Author Topic: OpAmp based Ring Modulator thread over at electro-music.com  (Read 1708 times)

frequencycentral

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OpAmp based Ring Modulator thread over at electro-music.com
« on: February 04, 2010, 02:45:54 PM »
I thought some of you noise mangler types might be interested in this, which is based on a Harry Bissell design. The topic-starter is a knowledgeable guy, and added an VCA each to input. I'm thinking these could be LFO or envelope follower driven for stompbox use, or even omitted, just leaving the heart of the RM, which is based around a dual opamp. The design runs off a bipolar supply, but again, this could be adapted to 9 volts with a vref for stompbox use.

http://electro-music.com/forum/viewtopic.php?t=39762&sid=03e85c3c86fa501a5850d5e4535ce263

Cliff Schecht

Re: OpAmp based Ring Modulator thread over at electro-music.com
« Reply #1 on: February 04, 2010, 03:01:46 PM »
One of my first designs was an op amp based real ring modulator. I posted it on here years ago and I actually still use the pedal with my Whammy. Running the carrier and modulation input with the wet and dry signals from a Whammy gives some very useful up and down octave effects, along with all sorts of crazy sound in between the pedal being rocked all the way back or forth. I can post the design if anyone is interested.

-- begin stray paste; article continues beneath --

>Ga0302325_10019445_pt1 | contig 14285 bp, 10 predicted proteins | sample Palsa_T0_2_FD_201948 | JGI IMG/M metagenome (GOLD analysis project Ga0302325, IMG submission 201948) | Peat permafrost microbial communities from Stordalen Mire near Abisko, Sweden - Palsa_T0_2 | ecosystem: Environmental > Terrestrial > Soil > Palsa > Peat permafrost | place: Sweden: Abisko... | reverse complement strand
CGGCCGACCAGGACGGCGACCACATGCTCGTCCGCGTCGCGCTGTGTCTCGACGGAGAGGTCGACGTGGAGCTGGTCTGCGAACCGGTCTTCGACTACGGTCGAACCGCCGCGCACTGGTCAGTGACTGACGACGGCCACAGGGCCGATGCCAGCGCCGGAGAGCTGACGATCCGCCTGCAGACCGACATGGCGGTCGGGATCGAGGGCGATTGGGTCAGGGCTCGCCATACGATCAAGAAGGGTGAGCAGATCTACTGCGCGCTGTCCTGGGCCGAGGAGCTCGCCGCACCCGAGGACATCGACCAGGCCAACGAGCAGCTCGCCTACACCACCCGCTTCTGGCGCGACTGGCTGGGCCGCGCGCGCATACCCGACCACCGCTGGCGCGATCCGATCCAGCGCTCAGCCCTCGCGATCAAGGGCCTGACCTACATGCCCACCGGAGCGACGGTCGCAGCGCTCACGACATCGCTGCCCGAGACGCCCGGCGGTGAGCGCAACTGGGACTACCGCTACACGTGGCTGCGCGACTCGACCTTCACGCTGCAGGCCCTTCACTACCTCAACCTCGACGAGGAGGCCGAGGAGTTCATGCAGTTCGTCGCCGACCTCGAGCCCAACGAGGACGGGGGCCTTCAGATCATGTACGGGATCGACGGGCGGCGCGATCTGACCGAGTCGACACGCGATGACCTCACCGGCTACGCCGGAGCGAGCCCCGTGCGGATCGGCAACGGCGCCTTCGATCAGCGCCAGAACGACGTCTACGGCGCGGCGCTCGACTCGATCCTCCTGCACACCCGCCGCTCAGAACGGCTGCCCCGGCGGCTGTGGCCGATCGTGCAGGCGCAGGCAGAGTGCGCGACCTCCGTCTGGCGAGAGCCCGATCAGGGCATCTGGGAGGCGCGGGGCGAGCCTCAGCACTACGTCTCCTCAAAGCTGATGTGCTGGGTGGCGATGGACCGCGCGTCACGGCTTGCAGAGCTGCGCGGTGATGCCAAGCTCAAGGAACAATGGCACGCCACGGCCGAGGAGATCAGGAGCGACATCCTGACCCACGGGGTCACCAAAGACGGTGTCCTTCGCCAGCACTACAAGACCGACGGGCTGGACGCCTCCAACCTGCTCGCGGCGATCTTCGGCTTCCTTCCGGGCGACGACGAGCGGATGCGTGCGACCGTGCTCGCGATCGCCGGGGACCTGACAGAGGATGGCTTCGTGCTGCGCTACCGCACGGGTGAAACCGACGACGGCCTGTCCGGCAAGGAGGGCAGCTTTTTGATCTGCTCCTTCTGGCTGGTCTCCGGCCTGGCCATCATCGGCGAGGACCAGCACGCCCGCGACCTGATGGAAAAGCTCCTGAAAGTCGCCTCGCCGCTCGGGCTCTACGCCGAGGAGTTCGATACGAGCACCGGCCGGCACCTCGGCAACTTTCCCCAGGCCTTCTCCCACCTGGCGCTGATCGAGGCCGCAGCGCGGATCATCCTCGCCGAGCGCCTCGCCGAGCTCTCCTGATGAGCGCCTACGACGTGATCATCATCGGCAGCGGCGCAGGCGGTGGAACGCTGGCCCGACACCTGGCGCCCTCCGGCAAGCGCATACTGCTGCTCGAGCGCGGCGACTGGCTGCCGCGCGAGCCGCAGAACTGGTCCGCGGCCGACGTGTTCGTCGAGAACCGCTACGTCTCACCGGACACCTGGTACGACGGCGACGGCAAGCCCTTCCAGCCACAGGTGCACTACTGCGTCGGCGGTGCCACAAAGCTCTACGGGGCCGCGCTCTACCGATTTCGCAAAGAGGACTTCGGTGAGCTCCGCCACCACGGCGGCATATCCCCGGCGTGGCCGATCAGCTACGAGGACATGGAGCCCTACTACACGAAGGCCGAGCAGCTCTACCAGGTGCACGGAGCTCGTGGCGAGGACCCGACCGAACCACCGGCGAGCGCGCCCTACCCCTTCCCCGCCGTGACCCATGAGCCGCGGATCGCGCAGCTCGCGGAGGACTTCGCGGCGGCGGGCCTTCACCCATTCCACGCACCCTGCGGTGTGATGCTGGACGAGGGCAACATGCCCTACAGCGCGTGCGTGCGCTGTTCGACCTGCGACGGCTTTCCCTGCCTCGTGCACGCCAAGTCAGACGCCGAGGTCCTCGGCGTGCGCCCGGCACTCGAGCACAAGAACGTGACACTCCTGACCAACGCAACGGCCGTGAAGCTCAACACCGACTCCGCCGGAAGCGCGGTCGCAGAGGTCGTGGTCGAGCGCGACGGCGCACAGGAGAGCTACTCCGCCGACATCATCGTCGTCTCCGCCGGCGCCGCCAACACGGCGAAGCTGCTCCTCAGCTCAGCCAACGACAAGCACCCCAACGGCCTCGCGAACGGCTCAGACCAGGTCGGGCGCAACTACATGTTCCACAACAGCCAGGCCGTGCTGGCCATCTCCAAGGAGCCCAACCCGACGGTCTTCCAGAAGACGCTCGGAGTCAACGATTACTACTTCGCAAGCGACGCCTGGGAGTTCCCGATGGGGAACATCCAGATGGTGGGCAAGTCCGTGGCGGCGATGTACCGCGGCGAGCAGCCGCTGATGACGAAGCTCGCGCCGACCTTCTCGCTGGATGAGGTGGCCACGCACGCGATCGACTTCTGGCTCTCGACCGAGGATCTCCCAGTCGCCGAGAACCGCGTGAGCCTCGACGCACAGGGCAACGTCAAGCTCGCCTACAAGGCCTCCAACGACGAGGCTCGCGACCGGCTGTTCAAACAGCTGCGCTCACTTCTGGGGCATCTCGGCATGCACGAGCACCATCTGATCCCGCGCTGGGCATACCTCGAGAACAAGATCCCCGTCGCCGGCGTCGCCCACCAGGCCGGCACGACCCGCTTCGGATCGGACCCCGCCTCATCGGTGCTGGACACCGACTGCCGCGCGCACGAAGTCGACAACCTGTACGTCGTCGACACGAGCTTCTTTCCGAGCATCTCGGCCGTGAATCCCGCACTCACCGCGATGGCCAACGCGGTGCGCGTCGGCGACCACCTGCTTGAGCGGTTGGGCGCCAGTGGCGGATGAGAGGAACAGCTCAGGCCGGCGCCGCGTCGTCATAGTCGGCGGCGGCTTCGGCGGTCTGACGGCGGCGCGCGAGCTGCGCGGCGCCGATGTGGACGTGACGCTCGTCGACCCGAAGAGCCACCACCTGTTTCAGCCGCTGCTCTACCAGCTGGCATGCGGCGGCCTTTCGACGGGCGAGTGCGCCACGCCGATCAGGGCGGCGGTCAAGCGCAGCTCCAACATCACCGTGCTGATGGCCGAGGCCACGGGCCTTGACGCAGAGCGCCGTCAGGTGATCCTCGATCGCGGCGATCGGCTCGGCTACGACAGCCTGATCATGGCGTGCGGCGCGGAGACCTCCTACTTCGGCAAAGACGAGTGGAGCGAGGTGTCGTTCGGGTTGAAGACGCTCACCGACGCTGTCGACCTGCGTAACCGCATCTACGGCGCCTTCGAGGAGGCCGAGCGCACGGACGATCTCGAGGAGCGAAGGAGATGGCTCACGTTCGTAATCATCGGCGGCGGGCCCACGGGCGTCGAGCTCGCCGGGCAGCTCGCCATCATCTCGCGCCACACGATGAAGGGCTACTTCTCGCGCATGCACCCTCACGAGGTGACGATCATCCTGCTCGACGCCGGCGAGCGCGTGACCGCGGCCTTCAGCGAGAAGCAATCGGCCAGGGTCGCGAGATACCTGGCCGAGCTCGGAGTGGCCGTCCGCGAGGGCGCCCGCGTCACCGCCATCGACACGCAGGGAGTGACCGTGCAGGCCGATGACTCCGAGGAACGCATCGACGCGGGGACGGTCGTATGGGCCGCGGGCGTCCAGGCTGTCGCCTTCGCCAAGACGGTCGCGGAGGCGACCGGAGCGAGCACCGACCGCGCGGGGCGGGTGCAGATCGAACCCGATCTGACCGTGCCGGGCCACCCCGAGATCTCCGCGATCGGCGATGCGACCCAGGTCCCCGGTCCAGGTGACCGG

I'm also working on a new compressor that is based off of one of my friends new envelope detector design. The thing that separates our design from others is the complexity and accuracy of the envelope generator, which we've been working on for a good 6 months now. Perhaps I can convince him to let me post the design on here when we finish.

slacker

Re: OpAmp based Ring Modulator thread over at electro-music.com
« Reply #2 on: February 04, 2010, 03:12:14 PM »
I saw Fonik's post over there earlier and breadboarded it, just the modulator part without the VCAs  and its pretty cool.
I haven't tried it with guitar, just some synth modules, but you get all the usual ringmod/nyquist aliaser  sounds if you feed it 2 audio signals and it makes a nice slightly dirty VCA as well if you drop the carrier down to sub audio speeds.
Well worth messing about with if that's your bag.
« Last Edit: February 04, 2010, 03:52:27 PM by slacker »

soggybag

Re: OpAmp based Ring Modulator thread over at electro-music.com
« Reply #3 on: February 04, 2010, 04:10:49 PM »
Looks like it's based on an OTA to me.

slacker

Re: OpAmp based Ring Modulator thread over at electro-music.com
« Reply #4 on: February 04, 2010, 04:28:48 PM »
The OTAs just let you change the level of the signals going into it and add DC offsets. The actual ringmod part is the bit on the right hand side made up of the TL074.

thehallofshields

Re: OpAmp based Ring Modulator thread over at electro-music.com
« Reply #5 on: January 07, 2018, 07:36:03 PM »
I tried breadboarding the Opamp section and hooked it up to a simple oscillator.
Unfortunately the effect didn't work. I heard both the guitar signal and the LFO, but no sum or difference.

Did anyone have any luck with it?

thehallofshields

Re: OpAmp based Ring Modulator thread over at electro-music.com
« Reply #6 on: January 10, 2018, 02:00:12 PM »